One of my favorite jobs of all time.

I was doing a little pro-bono project last wednesday when the agency doing the design work mentioned a paying job that might entail shooting at a print shop.  We chatted about it and I told them about this job that I did in New York City back in the 1990's.  An agency up there hired me to come up and do my signature available light style to document a specialty printer, step by step.

I kept it as simple as I could.  A Hasselblad and three lenses.  Three or four film backs, all filled with 400 speed Tri-X  (as opposed to the professional 320 variety).  A stout tripod and a light meter.  We might have gotten fancy and used a little pop up reflector from time to time.  The way the job work was that I'd walk around and look for interesting stuff to shoot.  Then I would set up my camera and shoot.

I think the client was nervous when I showed up with only one assistant and no entourage.  In New York in the middle of the 1990's most jobs were filled to the brim with assistants, make-up people, stylists, craft service people and other support crew.  That doesn't even begin to include art directors, account managers, product managers and production managers.  I think that's why the agency hired me and flew me up from Texas.  I had developed somewhat of a reputation for cutting through the silly stuff that had nothing to do with the way I shot and just getting my style of shooting done.

In the end the client really loved the images and used them to do a display for a trade show at the Jacob Javitts Center.  The images were used about ten by ten feet.  I sent a collection of the images to the present day account and they were pretty amazed.  Not that the photos were good or bad but that they looked so different from the homogenous digital images that they see so often on the web and in portfolios.

Having used Photoshop since the early 1990's I know that I might be able to take a digital capture and emulate the effects I got in the prints from the film negatives but there is a difference.  I've come to the conclusion (and so have several of my friends...) that film captures and digital captures are two totally different media.  I love the dimensionality of the prints and I'm not sure I can duplicate that.  And I've already written enough about the loss of potential that instant feedback creates.  So I'll just say that each media has its strengths and weaknesses and these strengths and weaknesses may be very counter intuitive.  I guess the thing I love about film is the same reason why people like to wrap presents:  It's fun to be surprised.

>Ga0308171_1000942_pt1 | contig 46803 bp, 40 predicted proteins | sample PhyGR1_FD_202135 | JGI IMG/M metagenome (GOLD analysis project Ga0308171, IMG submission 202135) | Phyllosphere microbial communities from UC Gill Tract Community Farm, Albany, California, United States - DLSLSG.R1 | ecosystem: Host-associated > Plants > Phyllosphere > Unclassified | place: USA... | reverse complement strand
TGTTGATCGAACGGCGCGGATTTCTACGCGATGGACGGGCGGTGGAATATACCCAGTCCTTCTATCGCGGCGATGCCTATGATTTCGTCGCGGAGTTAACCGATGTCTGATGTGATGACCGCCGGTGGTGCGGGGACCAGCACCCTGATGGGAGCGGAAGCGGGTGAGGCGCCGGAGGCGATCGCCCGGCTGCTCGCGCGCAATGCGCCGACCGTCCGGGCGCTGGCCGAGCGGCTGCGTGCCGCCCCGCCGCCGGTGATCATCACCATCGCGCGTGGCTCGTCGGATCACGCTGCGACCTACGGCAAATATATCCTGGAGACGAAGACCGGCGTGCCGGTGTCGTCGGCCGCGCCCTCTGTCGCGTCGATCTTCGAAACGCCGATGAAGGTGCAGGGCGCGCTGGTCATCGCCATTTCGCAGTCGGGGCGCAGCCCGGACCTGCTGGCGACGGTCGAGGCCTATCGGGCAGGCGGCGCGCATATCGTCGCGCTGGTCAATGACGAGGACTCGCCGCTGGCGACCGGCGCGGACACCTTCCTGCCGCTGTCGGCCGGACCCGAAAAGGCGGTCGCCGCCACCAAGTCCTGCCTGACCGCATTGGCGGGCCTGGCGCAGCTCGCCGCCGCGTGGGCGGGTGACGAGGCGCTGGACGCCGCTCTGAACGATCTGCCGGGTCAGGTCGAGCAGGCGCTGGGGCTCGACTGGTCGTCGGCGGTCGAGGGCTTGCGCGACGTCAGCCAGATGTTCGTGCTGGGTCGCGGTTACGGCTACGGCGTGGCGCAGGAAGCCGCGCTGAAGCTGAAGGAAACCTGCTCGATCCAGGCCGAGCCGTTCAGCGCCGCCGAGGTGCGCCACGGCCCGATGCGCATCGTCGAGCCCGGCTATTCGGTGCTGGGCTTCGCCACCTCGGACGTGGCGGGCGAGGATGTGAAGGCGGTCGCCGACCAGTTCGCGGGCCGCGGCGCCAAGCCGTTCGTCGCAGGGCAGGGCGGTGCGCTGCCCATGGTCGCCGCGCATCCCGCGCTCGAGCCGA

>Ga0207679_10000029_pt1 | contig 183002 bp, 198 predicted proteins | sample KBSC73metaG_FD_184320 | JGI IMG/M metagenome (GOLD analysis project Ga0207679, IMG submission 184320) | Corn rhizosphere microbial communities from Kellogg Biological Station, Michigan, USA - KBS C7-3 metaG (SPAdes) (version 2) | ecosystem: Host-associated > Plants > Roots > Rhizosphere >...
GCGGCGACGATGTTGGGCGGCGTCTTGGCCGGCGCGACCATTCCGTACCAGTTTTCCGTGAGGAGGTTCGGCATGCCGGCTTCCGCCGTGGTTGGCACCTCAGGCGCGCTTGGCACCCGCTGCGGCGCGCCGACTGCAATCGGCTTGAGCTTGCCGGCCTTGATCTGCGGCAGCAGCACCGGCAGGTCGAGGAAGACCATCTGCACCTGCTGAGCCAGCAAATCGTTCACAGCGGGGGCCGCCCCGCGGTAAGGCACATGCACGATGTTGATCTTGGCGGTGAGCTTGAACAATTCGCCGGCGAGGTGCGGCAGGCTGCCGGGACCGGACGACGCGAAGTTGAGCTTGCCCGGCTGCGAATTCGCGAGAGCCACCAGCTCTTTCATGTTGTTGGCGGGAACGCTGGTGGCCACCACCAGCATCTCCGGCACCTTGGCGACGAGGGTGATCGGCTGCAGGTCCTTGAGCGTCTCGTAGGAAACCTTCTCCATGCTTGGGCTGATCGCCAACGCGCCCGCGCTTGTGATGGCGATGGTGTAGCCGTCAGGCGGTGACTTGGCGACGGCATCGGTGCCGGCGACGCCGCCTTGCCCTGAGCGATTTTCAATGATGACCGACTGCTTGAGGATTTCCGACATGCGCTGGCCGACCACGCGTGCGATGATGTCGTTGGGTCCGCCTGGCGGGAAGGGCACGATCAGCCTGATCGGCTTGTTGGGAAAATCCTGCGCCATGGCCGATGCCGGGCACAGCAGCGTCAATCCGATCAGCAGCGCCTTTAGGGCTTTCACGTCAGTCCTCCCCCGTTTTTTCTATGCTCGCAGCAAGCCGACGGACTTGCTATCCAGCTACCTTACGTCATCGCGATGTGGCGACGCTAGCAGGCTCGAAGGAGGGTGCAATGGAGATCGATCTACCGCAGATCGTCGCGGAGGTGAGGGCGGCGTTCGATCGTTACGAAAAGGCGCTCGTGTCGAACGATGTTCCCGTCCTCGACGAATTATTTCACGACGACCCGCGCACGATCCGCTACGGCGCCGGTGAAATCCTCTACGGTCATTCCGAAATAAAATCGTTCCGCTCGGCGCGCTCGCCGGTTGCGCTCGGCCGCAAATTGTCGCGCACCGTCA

One of the main reasons I like shooting with both the regular 4:3rds cameras and the micro 4:3rds cameras from Olympus is the ability to set the format to a square.  I'll even admit to using a few of the "art filters" like the pinhole filter and the monochrome settings.  But they are all "looks" I could easily get in the darkroom.

Speaking of the darkroom, it's interesting to remember that there were so many steps in film jobs.  First we'd shoot, then there was a certain creative craft to developing film for the right look and the right contrast.  Then we'd try to make contact sheets that were as beautiful as the final prints.  After the client made "favorites" selections we'd make quick, 8x10 "work prints" so I could get client feedback on cropping (where appropriate), burning, dodging, contrast and other considerations.  Finally, for premium projects, I'd spend days in the darkroom, sometimes going thru a full box a paper, just to get exactly the right look and feel in each print.  The back end of the job was a very important part of the art process.   And remember, we'd work hard to get it right in the camera since there was little economic recourse for post process saving.

I love it when work from the distant past magnetically attracts future work.  I probably won't shoot the present day job on film.  The current economy and the level of fear in the advertising community probably mitigates against taking risks.  But we'll soon be back to the a heathly creative environment and hopefully ad people will have the courage to differentiate and create.

It's a new year and I'm throwing out old files and re-dedicating myself to pure photography.  I hope to stay media agnostic but you probably know that I'm fickle and mercurial.  I'm currently working with the Olympus EP2 to do a whole series of black and white portraits that I'm going to share with you in a few weeks.   Stay warm and keep shooting.  The rewards seem to go to the people who work all the time.  Might as well get into the habit.

Quick request:  I know that many of you have purchased one or more of my three books in the last year. If the spirit moves you, it would be wonderful to see a few more reviews of each book over at Amazon.com.  Just suggesting.  Helps my self-esteem.  Makes me write better blogs faster......